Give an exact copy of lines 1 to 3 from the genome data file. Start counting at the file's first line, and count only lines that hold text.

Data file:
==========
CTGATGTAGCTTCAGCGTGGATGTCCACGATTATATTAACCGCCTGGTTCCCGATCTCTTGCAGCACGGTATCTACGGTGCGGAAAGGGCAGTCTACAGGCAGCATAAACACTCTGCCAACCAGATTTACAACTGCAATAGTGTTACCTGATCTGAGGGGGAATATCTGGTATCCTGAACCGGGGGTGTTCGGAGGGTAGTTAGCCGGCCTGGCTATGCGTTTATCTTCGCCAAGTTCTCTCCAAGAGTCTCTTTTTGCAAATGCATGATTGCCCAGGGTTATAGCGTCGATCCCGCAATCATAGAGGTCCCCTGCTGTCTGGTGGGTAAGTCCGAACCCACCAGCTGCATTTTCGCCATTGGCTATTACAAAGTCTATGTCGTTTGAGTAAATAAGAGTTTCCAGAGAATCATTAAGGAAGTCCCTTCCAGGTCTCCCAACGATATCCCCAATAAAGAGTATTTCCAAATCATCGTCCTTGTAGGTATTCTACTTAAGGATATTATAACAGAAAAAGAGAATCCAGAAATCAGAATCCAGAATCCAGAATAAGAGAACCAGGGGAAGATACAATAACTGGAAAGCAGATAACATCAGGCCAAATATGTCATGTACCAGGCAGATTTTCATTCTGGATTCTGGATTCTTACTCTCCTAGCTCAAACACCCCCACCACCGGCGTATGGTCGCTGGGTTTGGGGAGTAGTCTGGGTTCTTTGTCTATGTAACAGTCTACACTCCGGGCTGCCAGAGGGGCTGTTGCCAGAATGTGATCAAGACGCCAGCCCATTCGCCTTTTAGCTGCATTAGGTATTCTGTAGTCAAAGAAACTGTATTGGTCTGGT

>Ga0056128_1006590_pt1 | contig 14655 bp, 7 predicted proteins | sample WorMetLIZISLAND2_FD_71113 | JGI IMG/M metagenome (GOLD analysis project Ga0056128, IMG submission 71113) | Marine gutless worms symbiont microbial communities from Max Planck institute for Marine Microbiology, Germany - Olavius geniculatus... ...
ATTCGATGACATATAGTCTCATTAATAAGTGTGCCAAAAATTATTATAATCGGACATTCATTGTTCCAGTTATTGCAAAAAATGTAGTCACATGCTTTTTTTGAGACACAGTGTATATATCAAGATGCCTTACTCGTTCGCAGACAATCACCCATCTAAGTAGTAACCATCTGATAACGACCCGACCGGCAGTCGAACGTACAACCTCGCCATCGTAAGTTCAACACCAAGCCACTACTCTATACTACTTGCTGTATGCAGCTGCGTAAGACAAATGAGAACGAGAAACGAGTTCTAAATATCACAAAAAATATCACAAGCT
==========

CTGATGTAGCTTCAGCGTGGATGTCCACGATTATATTAACCGCCTGGTTCCCGATCTCTTGCAGCACGGTATCTACGGTGCGGAAAGGGCAGTCTACAGGCAGCATAAACACTCTGCCAACCAGATTTACAACTGCAATAGTGTTACCTGATCTGAGGGGGAATATCTGGTATCCTGAACCGGGGGTGTTCGGAGGGTAGTTAGCCGGCCTGGCTATGCGTTTATCTTCGCCAAGTTCTCTCCAAGAGTCTCTTTTTGCAAATGCATGATTGCCCAGGGTTATAGCGTCGATCCCGCAATCATAGAGGTCCCCTGCTGTCTGGTGGGTAAGTCCGAACCCACCAGCTGCATTTTCGCCATTGGCTATTACAAAGTCTATGTCGTTTGAGTAAATAAGAGTTTCCAGAGAATCATTAAGGAAGTCCCTTCCAGGTCTCCCAACGATATCCCCAATAAAGAGTATTTCCAAATCATCGTCCTTGTAGGTATTCTACTTAAGGATATTATAACAGAAAAAGAGAATCCAGAAATCAGAATCCAGAATCCAGAATAAGAGAACCAGGGGAAGATACAATAACTGGAAAGCAGATAACATCAGGCCAAATATGTCATGTACCAGGCAGATTTTCATTCTGGATTCTGGATTCTTACTCTCCTAGCTCAAACACCCCCACCACCGGCGTATGGTCGCTGGGTTTGGGGAGTAGTCTGGGTTCTTTGTCTATGTAACAGTCTACACTCCGGGCTGCCAGAGGGGCTGTTGCCAGAATGTGATCAAGACGCCAGCCCATTCGCCTTTTAGCTGCATTAGGTATTCTGTAGTCAAAGAAACTGTATTGGTCTGGT

>Ga0056128_1006590_pt1 | contig 14655 bp, 7 predicted proteins | sample WorMetLIZISLAND2_FD_71113 | JGI IMG/M metagenome (GOLD analysis project Ga0056128, IMG submission 71113) | Marine gutless worms symbiont microbial communities from Max Planck institute for Marine Microbiology, Germany - Olavius geniculatus... ...
ATTCGATGACATATAGTCTCATTAATAAGTGTGCCAAAAATTATTATAATCGGACATTCATTGTTCCAGTTATTGCAAAAAATGTAGTCACATGCTTTTTTTGAGACACAGTGTATATATCAAGATGCCTTACTCGTTCGCAGACAATCACCCATCTAAGTAGTAACCATCTGATAACGACCCGACCGGCAGTCGAACGTACAACCTCGCCATCGTAAGTTCAACACCAAGCCACTACTCTATACTACTTGCTGTATGCAGCTGCGTAAGACAAATGAGAACGAGAAACGAGTTCTAAATATCACAAAAAATATCACAAGCT